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The Devil Wears Prada
By Brandon Judell
Golda Meir once noted, "I hate fashion. I've always hated it. Fashion is an imposition, a rein on freedom."
Thankfully, Golda never voiced this opinion in front of Miranda Priestly, the editor-in-chief of the magazine "Runway." If the feisty world leader had, she might have become involved in the very first war that Israel lost.
Miranda Priestley, as blazingly portrayed by Meryl Streep, is the divine despot of international fashion. She decides what belts are in, what fabrics are de rigueur, and where hems should end. And if she decides that the trendy should be hued in Golden Rod, Crimson, or Navajo White, they will be. Then a few years later, those very shades will wind up on gauche designer rip-offs at T.J.Maxx and in sales bins at your local mall. A teal Spandex halter top, anyone?
Streep, without a doubt, gives here one of the grand comic performances of the year. With her expertly coifed locks bleached white, and her thin-again body attired in garb to die for, her Miranda struts across the screen like Queen Elizabeth I on speed.
On entering her office (her domain) each day, this classy princess of darkness doffs her pedigreed coats and pocketbooks on various desks, while barking out orders for coffee, steaks, Calvin Klein skirts, the yet unpublished Harry Potter manuscript, dinners with her spouse, and interviews with designers, while tearing apart her underlings' last shreds of self-assurance with a word, a stare, or a sneer.
This surprise hit of the summer is unexpectedly only Streep's third picture to gross over $100 million within the United States. The other two? "Lemony Snicket's A Series of Unfortunate Events" (2004) and "Kramer vs. Kramer" (1979).
Watching "The Devil Wore Prada" last night for a second time at a sparsely-attended-yet-chipper, late Sunday-night showing at the AMC on 68th Street, I could see why the film has hit such a chord of accord in the heart of cinema buffs.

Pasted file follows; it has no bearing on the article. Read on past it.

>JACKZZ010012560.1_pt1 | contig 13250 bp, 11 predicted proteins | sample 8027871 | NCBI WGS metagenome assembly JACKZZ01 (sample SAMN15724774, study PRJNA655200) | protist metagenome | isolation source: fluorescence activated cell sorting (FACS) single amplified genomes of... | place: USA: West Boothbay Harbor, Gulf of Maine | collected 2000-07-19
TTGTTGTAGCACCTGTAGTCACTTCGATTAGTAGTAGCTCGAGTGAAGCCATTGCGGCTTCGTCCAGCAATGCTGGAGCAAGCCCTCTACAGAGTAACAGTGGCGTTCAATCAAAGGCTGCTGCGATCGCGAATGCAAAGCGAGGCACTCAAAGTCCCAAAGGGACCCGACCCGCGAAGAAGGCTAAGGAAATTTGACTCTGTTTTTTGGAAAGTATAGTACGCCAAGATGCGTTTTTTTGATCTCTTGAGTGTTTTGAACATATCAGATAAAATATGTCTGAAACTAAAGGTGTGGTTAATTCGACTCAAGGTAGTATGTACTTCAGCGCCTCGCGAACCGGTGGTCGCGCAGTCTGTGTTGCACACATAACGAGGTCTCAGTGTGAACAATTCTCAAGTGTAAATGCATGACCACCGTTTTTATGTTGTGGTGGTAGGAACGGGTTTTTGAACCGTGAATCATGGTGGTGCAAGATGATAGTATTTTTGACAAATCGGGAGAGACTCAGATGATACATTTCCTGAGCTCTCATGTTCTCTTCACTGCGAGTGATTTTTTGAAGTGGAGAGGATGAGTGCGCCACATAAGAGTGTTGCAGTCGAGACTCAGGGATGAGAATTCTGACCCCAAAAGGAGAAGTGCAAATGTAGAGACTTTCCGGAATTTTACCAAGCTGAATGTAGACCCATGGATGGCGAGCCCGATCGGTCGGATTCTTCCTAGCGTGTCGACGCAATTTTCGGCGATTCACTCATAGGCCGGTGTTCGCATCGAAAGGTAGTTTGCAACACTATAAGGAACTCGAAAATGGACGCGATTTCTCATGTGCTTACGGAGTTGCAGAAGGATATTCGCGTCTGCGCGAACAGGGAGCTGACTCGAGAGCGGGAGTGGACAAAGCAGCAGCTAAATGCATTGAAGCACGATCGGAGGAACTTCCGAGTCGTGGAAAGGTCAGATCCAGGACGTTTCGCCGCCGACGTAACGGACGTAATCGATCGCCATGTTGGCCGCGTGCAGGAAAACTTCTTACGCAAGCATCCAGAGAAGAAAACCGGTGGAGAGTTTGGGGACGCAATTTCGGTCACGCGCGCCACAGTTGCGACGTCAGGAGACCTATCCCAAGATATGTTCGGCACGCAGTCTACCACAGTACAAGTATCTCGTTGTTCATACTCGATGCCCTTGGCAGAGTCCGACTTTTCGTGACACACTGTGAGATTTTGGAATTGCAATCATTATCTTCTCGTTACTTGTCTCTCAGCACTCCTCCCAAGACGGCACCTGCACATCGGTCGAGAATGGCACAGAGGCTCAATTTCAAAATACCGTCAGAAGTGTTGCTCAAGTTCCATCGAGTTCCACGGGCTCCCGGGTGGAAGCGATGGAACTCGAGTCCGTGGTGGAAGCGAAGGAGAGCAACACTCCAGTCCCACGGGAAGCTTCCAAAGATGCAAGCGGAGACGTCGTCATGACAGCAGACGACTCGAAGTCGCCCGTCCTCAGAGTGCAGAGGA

Miranda is a distaff version of Donald Trump. There's the power, the arrogance, the success, plus the delicious-to-view unbridled narcissism of an unchecked megalomaniac. She's Hannibal Lector in Dolce & Gabbana.
Then there's the Liv-Tyler look-alike, Andy Sachs (Anne Hathaway), a feminist, proletarian college grad out for her first job. She doesn't know how to dress, she can't tell one blue from another, and she's content to stay at home at nights with her hunky beau (Adrian Grenier), a sou chef.
When Miranda hires Andy on a lark, this young woman, whom the audience is supposed to identify with and does, is slowly caught up in "shallow" world of appearances, as are we, until the very end of the picture where love of one's moral self and the good in mankind triumphs.
Imagine Stanley Donen's "Funny Face" (1957) without music and dance, and you have it.
In the end, "The Devil Wears Prada" is an angelic light comedy with enough wit and insight into its chosen world to bear numerous viewings. As Miranda demoniacally orders in the film's final moment, "Go!"
Director: David Frankel
Cast: Meryl Streep, Anne Hathaway, Emily Blunt, Stanley Tucci, Adrian Grenier, Tracie Thomas, Simon Baker
Copyright © Brandon Judell 2006
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